William Pigott, the factory’s founder, was variously described as a “devout Catholic” and “patriarchal capitalist.”  As soon as Pigott announced his factory plans in 1903, the small neighborhood on the west side of Pigeon Point began to boom with mill workers moving into new but modest homes.  Pigott first named it Humphrey after a town where he  had earlier lived and worked with steel, but he soon changed the name to Youngstown, after another patriarchal company town with rolling mills in Ohio.  Youngstown resisted

A clip from The Seattle Times for April 27, 1907 that elbows its way through some of the confusing complexities of annexation in 1907.
A clip from The Seattle Times for April 27, 1907 that elbows its way through some of the confusing complexities of injunctions and annexation in 1907.  CLICK TO ENLARGE

incorporation into its much larger neighbor to the west, West Seattle.  When Seattle did annex it in 1907, the unincorporated company town came along, most likely for the better sewerage and water.  By then Youngstown supported four saloons and a public school, the latter built by the mill.  The community also kept its eye on the frequently flooding Longfellow Creek that flowed and too often overflowed through it into Young’s Cove.

A Seattle Municipal Archive recording of the overflowing Longfellow Creek, recorded on Jan. 19, 1919.  The view looks north towards Andover Street, which is here built atop a low trestle as is approaches the creeks outflow into Young's Cove. [Courtesy, Seattle Municipal Archive]
A Seattle Municipal Archive recording of the overflowing Longfellow Creek, recorded on Jan. 19, 1919. The view looks north towards W.  Andover Street, which is here built atop a low trestle as is approaches the creeks outflow into Young’s Cove. [Courtesy, Seattle Municipal Archive]
And early look west into Youngstown from near Avalon Way.  Surely there are some bars among the businesses that line the south side of Andover Street.  The Pigeon Point "heights" are on the  horizon.  The photograph was taken by A. Curtis, or his studio, circa 1908.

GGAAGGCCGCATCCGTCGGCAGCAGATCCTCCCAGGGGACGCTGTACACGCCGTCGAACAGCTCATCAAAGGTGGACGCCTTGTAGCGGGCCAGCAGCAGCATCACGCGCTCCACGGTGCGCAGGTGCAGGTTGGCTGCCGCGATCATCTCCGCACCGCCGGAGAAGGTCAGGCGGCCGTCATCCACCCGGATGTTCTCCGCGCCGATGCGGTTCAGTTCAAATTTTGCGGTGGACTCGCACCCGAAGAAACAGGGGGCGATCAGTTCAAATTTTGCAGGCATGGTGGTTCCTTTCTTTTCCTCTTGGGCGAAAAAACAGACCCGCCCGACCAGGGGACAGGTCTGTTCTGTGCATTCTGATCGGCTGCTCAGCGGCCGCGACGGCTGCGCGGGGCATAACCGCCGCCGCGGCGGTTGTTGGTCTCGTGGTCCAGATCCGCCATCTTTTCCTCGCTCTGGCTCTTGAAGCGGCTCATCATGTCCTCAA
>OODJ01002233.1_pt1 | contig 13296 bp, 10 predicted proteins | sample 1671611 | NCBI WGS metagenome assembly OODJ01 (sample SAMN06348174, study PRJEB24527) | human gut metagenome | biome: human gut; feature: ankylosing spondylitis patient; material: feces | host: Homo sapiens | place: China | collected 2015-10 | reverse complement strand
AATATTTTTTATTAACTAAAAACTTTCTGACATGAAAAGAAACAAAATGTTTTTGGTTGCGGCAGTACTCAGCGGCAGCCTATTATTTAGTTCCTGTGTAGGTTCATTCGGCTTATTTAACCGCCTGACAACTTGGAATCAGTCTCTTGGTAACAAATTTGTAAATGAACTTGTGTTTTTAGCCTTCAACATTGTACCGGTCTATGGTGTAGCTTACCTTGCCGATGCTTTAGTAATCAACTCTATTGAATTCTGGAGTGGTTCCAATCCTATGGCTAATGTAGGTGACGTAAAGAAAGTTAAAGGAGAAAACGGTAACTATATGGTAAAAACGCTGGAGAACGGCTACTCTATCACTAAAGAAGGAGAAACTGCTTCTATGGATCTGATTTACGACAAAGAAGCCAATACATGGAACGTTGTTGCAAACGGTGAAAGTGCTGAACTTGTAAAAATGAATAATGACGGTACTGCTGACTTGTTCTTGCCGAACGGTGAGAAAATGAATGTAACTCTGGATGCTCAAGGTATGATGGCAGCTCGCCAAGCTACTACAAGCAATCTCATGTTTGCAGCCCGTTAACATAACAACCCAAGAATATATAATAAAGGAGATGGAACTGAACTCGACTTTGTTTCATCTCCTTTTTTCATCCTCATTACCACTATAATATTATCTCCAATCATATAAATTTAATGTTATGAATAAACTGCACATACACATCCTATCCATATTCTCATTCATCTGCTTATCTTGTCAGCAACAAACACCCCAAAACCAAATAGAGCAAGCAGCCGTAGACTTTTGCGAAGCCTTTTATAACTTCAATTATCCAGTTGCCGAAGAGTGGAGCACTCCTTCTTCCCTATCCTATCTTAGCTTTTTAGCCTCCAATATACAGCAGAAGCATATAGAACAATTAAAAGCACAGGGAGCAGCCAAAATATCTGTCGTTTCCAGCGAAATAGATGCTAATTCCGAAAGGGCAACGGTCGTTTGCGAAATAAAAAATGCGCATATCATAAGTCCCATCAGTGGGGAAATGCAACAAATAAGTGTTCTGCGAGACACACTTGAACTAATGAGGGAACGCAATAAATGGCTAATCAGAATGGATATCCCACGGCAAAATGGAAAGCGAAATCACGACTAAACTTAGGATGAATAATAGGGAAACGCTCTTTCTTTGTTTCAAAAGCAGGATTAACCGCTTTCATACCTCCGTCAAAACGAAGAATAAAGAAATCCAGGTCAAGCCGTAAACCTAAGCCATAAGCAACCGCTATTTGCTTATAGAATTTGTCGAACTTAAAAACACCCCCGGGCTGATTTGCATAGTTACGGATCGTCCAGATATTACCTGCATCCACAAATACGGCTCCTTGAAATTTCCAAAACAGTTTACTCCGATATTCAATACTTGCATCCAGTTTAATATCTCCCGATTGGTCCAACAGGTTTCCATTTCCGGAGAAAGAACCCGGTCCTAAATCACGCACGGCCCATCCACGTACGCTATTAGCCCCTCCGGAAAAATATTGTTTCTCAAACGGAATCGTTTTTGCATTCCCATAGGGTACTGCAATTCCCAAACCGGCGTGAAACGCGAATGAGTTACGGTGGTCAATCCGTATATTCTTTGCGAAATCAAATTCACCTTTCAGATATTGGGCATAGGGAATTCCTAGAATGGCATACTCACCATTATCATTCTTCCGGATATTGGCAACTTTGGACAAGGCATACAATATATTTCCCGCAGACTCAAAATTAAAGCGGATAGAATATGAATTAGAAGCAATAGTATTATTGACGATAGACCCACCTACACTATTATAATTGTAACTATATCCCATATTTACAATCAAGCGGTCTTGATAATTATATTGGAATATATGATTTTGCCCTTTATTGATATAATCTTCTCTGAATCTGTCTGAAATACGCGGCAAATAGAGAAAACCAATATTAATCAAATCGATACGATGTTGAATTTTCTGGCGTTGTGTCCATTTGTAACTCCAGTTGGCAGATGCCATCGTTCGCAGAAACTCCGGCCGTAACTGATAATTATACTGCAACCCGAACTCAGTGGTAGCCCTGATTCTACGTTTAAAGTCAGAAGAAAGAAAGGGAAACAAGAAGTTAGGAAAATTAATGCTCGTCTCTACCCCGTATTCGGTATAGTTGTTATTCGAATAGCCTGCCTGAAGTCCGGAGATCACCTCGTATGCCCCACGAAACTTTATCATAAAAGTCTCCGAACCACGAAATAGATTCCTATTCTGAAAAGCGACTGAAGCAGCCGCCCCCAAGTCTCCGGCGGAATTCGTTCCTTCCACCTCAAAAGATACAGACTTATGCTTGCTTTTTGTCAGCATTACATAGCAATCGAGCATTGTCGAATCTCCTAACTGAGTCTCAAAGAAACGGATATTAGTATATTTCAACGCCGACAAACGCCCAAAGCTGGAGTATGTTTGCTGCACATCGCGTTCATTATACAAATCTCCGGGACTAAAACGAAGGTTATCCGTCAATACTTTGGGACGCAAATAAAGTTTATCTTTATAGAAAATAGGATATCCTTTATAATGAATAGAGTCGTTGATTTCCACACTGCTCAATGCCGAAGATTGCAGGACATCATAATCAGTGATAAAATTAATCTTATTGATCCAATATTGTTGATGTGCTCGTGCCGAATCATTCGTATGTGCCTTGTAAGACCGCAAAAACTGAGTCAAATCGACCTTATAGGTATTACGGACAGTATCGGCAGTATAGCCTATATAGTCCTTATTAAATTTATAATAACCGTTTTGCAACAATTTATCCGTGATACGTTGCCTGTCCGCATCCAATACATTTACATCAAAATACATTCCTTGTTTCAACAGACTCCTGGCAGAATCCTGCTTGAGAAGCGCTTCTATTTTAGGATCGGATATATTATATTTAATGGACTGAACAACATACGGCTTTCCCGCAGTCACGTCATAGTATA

And early look west into Youngstown from near Avalon Way. Surely there are some bars among the businesses that line the south side of Andover Street. The Pigeon Point “heights” are on the horizon. The photograph was taken by A. Curtis, or his studio, circa 1908.
Looking west from the dirt center of Andover that separates the wagon (or motorcar) planking on the left from the trolley tracks on the right.  Here about two blocks to the west, the company has built into Andover with a modest construction that resembles - at least - an office exterior to the plant proper, which here crowds Andover on the right.
Looking west from the dirt center of Andover that separates the wagon (or motorcar) planking on the left from the trolley tracks on the right. Here, about two blocks to the west, the company has built over the center-line of  Andover Street a modest construction that resembles – at least – an office sited exterior to the plant proper, which here crowds Andover on the right.   It is another prerogative of a “company town.”  The subject is dated from “about 1920.”
Like the subject directly above, this one also looks west on Andover, but also down on it form the neighborhood hotel.  The view is date 1919, and by then Pacific Coast Steel's Seattle plant was operating four open hearth furnaces.  It was easily the largest steel-making facility in the Pacific Northwest. [Courtesy, MOHAI]
Like the subject directly above, this one also looks west on Andover, but also down on it form the neighborhood hotel. The view is date 1919, and by then Pacific Coast Steel’s Seattle plant was operating four open hearth furnaces. It was easily the largest steel-making facility in the Pacific Northwest. [Courtesy, MOHAI]
The footprint of the yet-to-be-build steel plan copied from the 1904 Kroll map.
The footprint of the yet-to-be-built  steel plant copied from the 1904 Kroll map.

Drawn “from plans only,” a captioned footprint of the factory was printed in the1904 Kroll Seattle real estate map.  The map names, left to right, the Stock House, the Heating House (with the smokestacks), the Rolling Mill, and running east-to-west, several attached wings named collectively the Run-out Building and Warehouse.  Beyond these the Kroll map notes, “Tide flats, being filled in.”  These Young’s Cove tidelands between Pigeon Point, on the east, and West Seattle, on the west, would be reclaimed and covered by the expanding factory. Longfellow Creek is now carried to Elliott Bay via a culvert beneath the fill.